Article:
Subject: Satunet: Rights body objects appointment of ad hoc judge for Timor trial

Also: JP: Activists skeptical about rights tribunal

Source: Satunet web site, Jakarta, in Indonesian 16 Jan 02

Indonesia: Rights body objects appointment of ad hoc judge for Timor trial

BBC Monitoring Service - United Kingdom; Jan 16, 2002

Text of report by Indonesian Satunet news web site on 16 January The Megawati government needs to reconsider the appointment of Rudi M. Rizki as one of the ad hoc human rights judges.

According to the chairman of the Kontras [Commission for Missing Persons and Victims of Violence] BP Presidium, Ori Rahman, Rudi is one of Wiranto's legal advisers in the case of serious violations of human rights in East Timor. According to him it opens up the possibility of a conflict of interest in the legal process.

According to him, the appointment of Rudi further showed that the nomination process was not above board, and did not involve the community. The government should be more focussed and pay more serious attention to the resolution of human rights violations, said Ori.

The government was also urged to have higher aspirations towards the problem of human rights, be capable of calling on the community's sense of justice and establish a better legal format, such as a guarantee of public control in the process of justice. Rudi himself came from academic circles, namely from the Padjajaran University in Bandung.

Received from Joyo Indonesian News

The Jakarta Post Wednesday, January 16, 2002

Activists skeptical about rights tribunal

Tertiani ZB Simanjuntak, The Jakarta Post, Jakarta

Human rights activists expressed skepticism Tuesday on the fairness of trials in cases of human rights atrocities scheduled to start in February, citing the government's secrecy in recruiting ad hoc judges who were unveiled on Monday.

"The government's reasoning that the recruitment of ad hoc judges should be kept secret to protect the candidates' privacy is not acceptable," the Commission for Missing Persons and Victims of Violence (Kontras) Coordinator Ori Rahman said in a press conference on Tuesday.

"The public needs to know about the candidates' track record, credibility and capability," he continued.

Kontras, nevertheless, has urged government officials to immediately enact into law legislation in areas ranging from witness protection and compensation to rehabilitation and restitution to support the trials.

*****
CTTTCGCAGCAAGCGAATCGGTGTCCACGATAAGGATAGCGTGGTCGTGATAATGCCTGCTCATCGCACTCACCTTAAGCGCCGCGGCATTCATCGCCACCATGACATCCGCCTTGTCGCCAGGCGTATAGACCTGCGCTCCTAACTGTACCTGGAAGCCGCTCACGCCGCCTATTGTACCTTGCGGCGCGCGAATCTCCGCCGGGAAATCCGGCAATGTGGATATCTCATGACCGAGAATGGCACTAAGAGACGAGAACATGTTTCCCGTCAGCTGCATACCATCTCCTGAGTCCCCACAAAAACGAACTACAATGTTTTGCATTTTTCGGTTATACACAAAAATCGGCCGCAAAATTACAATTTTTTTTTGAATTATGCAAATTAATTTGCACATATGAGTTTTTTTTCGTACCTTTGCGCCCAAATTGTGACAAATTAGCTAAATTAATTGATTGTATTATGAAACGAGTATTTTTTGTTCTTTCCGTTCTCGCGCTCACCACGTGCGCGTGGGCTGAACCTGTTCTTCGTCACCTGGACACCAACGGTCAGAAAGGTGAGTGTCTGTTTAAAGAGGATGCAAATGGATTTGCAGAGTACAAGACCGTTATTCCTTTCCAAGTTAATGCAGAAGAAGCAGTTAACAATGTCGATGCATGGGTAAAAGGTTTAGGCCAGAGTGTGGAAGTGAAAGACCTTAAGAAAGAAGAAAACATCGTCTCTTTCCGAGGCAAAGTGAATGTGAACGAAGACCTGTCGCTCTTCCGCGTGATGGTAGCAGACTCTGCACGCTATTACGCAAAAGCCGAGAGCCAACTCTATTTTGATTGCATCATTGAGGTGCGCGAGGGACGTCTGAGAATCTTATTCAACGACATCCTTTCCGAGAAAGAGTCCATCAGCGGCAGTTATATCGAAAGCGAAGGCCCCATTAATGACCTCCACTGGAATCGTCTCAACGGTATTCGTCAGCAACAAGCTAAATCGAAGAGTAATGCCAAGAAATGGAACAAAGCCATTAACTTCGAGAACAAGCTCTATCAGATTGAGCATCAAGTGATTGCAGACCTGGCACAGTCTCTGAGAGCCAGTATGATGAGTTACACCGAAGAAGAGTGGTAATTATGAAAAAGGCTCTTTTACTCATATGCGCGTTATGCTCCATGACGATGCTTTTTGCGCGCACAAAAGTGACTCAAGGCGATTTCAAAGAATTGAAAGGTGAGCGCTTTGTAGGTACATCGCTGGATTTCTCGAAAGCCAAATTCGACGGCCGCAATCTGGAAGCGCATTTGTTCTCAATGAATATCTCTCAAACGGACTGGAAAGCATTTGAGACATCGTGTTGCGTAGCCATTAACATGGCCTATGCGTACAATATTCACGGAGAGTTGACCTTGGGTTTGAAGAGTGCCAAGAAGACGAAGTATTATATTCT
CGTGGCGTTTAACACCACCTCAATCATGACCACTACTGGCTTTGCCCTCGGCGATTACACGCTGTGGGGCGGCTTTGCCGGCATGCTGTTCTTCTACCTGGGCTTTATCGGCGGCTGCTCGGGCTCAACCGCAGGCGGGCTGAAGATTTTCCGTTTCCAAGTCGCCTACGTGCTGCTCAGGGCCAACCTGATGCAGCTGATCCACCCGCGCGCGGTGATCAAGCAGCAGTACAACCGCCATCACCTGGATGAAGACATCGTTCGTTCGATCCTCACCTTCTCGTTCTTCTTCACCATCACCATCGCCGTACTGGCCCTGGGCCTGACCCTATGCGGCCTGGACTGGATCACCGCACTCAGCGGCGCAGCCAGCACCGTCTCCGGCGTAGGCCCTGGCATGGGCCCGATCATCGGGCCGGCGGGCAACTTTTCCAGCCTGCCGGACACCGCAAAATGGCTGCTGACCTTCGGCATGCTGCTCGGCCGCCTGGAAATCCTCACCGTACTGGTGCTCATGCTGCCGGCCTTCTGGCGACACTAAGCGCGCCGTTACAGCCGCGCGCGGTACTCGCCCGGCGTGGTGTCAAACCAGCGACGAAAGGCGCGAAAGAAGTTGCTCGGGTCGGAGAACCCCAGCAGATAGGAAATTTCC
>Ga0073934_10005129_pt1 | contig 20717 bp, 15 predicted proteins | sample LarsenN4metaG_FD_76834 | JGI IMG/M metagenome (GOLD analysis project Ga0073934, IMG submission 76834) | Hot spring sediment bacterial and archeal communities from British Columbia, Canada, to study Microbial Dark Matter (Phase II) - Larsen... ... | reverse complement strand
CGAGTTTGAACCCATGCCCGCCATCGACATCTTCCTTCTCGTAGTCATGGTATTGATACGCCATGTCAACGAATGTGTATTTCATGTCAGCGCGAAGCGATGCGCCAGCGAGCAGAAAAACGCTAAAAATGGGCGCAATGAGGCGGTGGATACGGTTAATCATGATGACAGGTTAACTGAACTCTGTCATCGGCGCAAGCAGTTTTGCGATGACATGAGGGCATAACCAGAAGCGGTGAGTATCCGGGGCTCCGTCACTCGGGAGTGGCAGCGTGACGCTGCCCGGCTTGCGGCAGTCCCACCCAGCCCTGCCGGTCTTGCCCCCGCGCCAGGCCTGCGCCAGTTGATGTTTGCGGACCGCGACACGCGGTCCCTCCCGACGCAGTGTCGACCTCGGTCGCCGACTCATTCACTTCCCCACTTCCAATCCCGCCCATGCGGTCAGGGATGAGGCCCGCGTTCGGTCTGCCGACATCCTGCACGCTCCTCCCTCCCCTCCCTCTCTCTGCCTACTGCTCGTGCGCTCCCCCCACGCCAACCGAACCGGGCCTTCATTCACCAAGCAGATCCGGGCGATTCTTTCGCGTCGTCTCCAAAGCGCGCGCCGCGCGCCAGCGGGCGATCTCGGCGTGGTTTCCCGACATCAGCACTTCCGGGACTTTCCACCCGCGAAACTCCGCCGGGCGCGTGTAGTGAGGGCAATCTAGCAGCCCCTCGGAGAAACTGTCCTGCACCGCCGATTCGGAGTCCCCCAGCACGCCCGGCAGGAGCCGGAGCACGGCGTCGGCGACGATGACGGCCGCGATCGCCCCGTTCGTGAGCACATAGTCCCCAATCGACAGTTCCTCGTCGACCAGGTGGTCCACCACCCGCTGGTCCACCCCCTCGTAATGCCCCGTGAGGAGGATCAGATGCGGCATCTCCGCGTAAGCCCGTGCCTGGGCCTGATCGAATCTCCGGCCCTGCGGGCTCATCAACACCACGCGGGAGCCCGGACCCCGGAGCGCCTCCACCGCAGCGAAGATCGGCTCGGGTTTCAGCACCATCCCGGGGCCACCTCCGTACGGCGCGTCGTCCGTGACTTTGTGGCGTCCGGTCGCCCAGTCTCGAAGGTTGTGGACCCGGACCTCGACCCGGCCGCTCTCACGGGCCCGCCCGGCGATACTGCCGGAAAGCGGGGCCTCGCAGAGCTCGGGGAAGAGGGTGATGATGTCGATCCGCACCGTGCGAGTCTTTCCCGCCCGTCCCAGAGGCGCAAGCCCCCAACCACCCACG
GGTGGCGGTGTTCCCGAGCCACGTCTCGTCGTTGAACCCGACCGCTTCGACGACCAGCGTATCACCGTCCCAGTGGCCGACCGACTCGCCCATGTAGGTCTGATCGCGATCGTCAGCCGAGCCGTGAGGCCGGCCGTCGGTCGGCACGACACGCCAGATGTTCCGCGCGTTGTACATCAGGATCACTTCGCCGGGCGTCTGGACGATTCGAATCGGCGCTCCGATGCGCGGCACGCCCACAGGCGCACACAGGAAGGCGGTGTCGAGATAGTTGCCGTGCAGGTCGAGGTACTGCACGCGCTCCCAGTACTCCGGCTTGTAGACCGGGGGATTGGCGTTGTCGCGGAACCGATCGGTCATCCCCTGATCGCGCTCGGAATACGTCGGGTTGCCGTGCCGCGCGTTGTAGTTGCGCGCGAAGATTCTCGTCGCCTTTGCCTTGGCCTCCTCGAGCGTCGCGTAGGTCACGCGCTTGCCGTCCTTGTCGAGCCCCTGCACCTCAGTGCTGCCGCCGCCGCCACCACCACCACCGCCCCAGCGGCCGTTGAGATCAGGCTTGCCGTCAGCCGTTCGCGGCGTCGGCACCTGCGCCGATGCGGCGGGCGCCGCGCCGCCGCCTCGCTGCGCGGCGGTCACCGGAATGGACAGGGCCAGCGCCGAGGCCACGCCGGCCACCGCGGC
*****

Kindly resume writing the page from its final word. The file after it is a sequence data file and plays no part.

On Monday, the government disclosed the names of 30 career and non-career judges to fill positions as first-degree judges and appeal judges at tribunals to for human rights violations in East Timor in 1999 and the Tandjung Priok bloodshed in 1984.

Supreme Court Justice Benyamin Mangkoedilaga defended the appointment of 18 ad hoc judges, saying the process complied with the mechanism similar to the recruitment of ad hoc judges for the court of commerce.

"There is no regulation obliging us to invite public participation in the recruitment," he said.

"Moreover, we're only given three months to do the recruitment and controversy over the candidates would only delay the whole process," he told the Post.

Benyamin said he had invited prominent rights activists to fill the positions, but they rejected.

"By law, ad hoc judges should let go of their professional life as public notary or lawyers; the only professionals allowed to continue in their work are academics," he said, revealing why the team picked up scholars from fields of human rights research and study.

He added that the government would hold a one-week training session on rights issues for the head and their deputies of district courts in Jakarta, North Sumatra capital of Medan, Surabaya, and the South Sulawesi capital of Makassar.

Meanwhile, East Timor Action Network spokesman John M. Miller expressed doubts that the court will bring proper justice, since Megawati has limited the case brought to court into incidents which took place in April and September 1999, on the preparation of and after the UN-sponsored referendum on independence in East Timor.

In his statement, made available to The Jakarta Post, Miller said that "the multiple delays in the establishment of the court -- earlier promised for December, then delayed to January 15th -- its limited jurisdiction, and the continued impunity with which the Indonesian military operates ... only reinforce our belief that the court will be a sham."

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